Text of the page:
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I am very pleased to share that our first-time Innovation Theater has been a huge success. I am proud to be a member of the AAOS Exhibits Committee and the chairperson for the Innovation Theater Sub-committee.
Adapted from: Fashion Times
Gloves played a substantial role in the conduct of human affairs and social interactions beyond keeping one’s hands warm and protected since ancient societies. Early Egyptian Pyramids contained hand covers without fingers. The tomb of Tutankhamen had the remains of decorated gloves.
Leather gloves were popular in the 1100s. Sturdy leather gloves were worn by laborers, falconers, and knights, whereas fashion gloves were crafted of fine leathers such as doeskin and lamb. Scented gloves were developed in the 1500s. Chicken skin gloves were worn at night to keep hands soft and white. Fabric gloves crafted from silk, satin, velvet, cotton, and linen were stylish in the 1500s.
Gloves had a variety of symbolic uses. The delivery of a glove to a monarch at an inauguration ceremony symbolized recognition of the new authority. Nobles received a glove when knighted. Bishop status was granted by the delivery of a glove as well. On the same token, Knights conveyed defiance or launched a challenge by casting down their war-gloves (gauntlet).
Gloves were used as messages of good will between sovereigns and dignitaries. They were sent to wish a person well, to congratulate them, or to console them. Gloves were also used for binding a bargain or as a bribe.
Gloves were a token of love. They served a knight as an everlasting reminder of his love, inducing him to courage, loyalty and constancy while away. It also served as a charm against evil during conflict.
Today, gloves are practical articles that warm and protect our hands. People continue the tradition of wearing gloves at funerals, weddings, state functions, formal events, and the opera, as gloves maintain their symbolic value and fashion statements.
Adapted from BBC
Paper, seemingly completely harmless, can be a weapon in disguise: paper cuts hurt way beyond expectations.
It’s all to do with nerve endings. There are a lot more pain receptors in your fingertips than almost anywhere else in your body, which explains the intense fiery quality of finger paper cuts that are worse that than deeper cuts on the arm or the thigh. They don’t slice that deep into your body, which is perhaps why it’s puzzling that they should hurt so much. But it’s exactly for this reason that paper cuts hurt bad. A deeper wound would result in bleeding. The blood would clot and a scab would develop protecting it from the environment. The shallow wound of a paper cut doesn’t get the same cover, leaving the injured nerve endings exposed and more irritated.
Having said that, nobody has ever proven that this is the case, but it is a reasonable hypothesis. Don’t you agree?
I just attended the feature presentation by author Sam Quinones at the WVSMA Healthcare Summit.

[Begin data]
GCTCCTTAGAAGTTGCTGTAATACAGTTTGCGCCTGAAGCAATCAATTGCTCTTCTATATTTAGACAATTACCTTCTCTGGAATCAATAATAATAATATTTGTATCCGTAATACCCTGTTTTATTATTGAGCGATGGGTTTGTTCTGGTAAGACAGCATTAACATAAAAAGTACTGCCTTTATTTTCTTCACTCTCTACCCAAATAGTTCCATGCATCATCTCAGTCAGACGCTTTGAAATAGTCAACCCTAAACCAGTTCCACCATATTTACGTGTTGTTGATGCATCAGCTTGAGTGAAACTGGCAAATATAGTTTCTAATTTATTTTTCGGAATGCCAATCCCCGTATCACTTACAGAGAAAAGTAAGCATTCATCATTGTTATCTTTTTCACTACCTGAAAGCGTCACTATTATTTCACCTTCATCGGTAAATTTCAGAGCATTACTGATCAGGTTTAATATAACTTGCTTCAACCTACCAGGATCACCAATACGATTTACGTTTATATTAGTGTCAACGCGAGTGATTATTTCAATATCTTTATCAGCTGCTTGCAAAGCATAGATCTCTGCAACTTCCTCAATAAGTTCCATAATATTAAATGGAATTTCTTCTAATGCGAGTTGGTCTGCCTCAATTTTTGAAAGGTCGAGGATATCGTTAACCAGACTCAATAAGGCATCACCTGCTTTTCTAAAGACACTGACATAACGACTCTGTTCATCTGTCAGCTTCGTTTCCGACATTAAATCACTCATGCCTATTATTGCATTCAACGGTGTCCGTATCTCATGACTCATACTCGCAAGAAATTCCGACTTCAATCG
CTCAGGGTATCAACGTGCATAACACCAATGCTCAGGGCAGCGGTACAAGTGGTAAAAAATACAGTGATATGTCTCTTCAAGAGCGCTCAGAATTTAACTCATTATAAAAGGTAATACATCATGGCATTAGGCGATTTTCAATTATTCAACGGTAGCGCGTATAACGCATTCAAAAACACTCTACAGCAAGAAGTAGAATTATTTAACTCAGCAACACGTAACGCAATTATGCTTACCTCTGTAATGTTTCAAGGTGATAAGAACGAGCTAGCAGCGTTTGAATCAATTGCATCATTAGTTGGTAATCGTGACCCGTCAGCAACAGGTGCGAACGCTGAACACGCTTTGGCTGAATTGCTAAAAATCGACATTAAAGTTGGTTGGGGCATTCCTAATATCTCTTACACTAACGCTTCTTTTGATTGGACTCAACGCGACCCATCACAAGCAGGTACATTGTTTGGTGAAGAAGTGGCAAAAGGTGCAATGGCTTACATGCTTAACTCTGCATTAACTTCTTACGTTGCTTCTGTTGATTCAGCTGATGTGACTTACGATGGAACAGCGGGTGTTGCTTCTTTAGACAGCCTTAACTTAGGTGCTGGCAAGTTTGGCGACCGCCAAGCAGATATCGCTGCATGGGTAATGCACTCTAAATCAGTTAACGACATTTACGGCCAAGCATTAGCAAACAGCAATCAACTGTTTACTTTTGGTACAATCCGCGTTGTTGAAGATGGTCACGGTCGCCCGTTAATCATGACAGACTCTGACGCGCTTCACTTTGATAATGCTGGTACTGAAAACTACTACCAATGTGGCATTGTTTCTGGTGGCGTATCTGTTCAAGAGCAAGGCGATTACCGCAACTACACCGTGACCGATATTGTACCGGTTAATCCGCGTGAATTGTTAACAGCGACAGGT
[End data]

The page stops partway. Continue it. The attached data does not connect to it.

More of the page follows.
He describes how aggressive promotion of highly a addictive painkiller and the development of cheap underground heroin production, marketing, and delivery industry led to the current opioid epidemic.
The book won several awards including Amazon’s Best Nonfiction Book for 2015.
Adapted from Radiopaedia.org
Did you know that your kid’s wrist x-ray roughly matches his/her age?
The small bones of the wrist are called the carpal bones. They start out with no calcium at birth, and do not show on x-ray. They start building up calcium during the first three months of age in a process called Ossification. This occurs in a predictable manner and the bones ‘start appearing’ on x-ray in this order:
- One bone: 1-3 months
- Two bones: 2-4 months
- Three bones: 2-3 years
- Four bones: 2-4 years
- Five-seven bones: 4-6 years
- Eight bones: 8-12 years
Next time you get an x-ray of your child’s wrist, count the ‘little round’ bones to find out the ‘bone age’.
Time to ossification, similar to height and weight of a growing child, can be highly variable and bone age X-rays are not obtained for healthy children. A discrepancy between bone age and actual age is not a reason to worry unless there are concerns about the child’s growth.
From the Big Great Story
Ever wondered who and how some people end up as hand models?
This short video takes you behind the scenes and shares the experiences of three professional hand models.
Adapted from ABC news
Anaya Ellick, 7, a first grader from Virginia, had such good handwriting that she won the national handwriting contest last week.
There was just one thing special about Anaya: She was born without hands….
adapted from Wikipedia
Fingerprints are the detailed, unique, difficult to alter, impressions left by the friction ridges of fingers. Fingerprints are deposited on smooth surfaces by the natural secretions of sweat of the finger tips. Fingerprints are useful to confirm identity. They may be employed by police or other authorities to identify individuals who are incapacitated, deceased, or unable to identify themselves, such as young children or lost their memories. The ability to recover fingerprints and compare them, led to Fingerprint analysis, which has been in use since the early 20th century and has led to many crimes being solved. Today, many criminals wear gloves to avoid being caught. In 2015, fingerprint analysis was reported to be able to determine find the person’s gender.
Fingerprints have been found on ancient Babylonian artifacts, on the walls of Egyptian tombs, Greek, and Chinese pottery, as well as on bricks and tiles from ancient Babylon and Rome. Fingerprints were used as signatures in ancient Babylon,2000 BCE, and are still used in countries where some people do not know how to write and sign their names. who in the second millennium BCE.
Fingerprints can also be a subject, or tools, of art. More than 320 students and staff at King Street Intermediate School in Danbury, Connecticut, fingerprinted themselves for fingerprint art installation for The Aldrich Contemporary Art Museum in Ridgefield, Connecticut. Artist Sandy Garnett has a whole fingerprint-themed art project.
One last point: patients with a very rare medical condition, adermatoglyphia, have no fingerprints. The have completely smooth fingertips, palms, toes and soles, but no other related medical problems.
April is Distracted Driving Awareness Month. The American Academy of Orthopaedic Surgeons released its “No Small Distractions” videos that highlight the importance of safety behind the wheel.
Distractions behind the wheel may not be as small as they seem.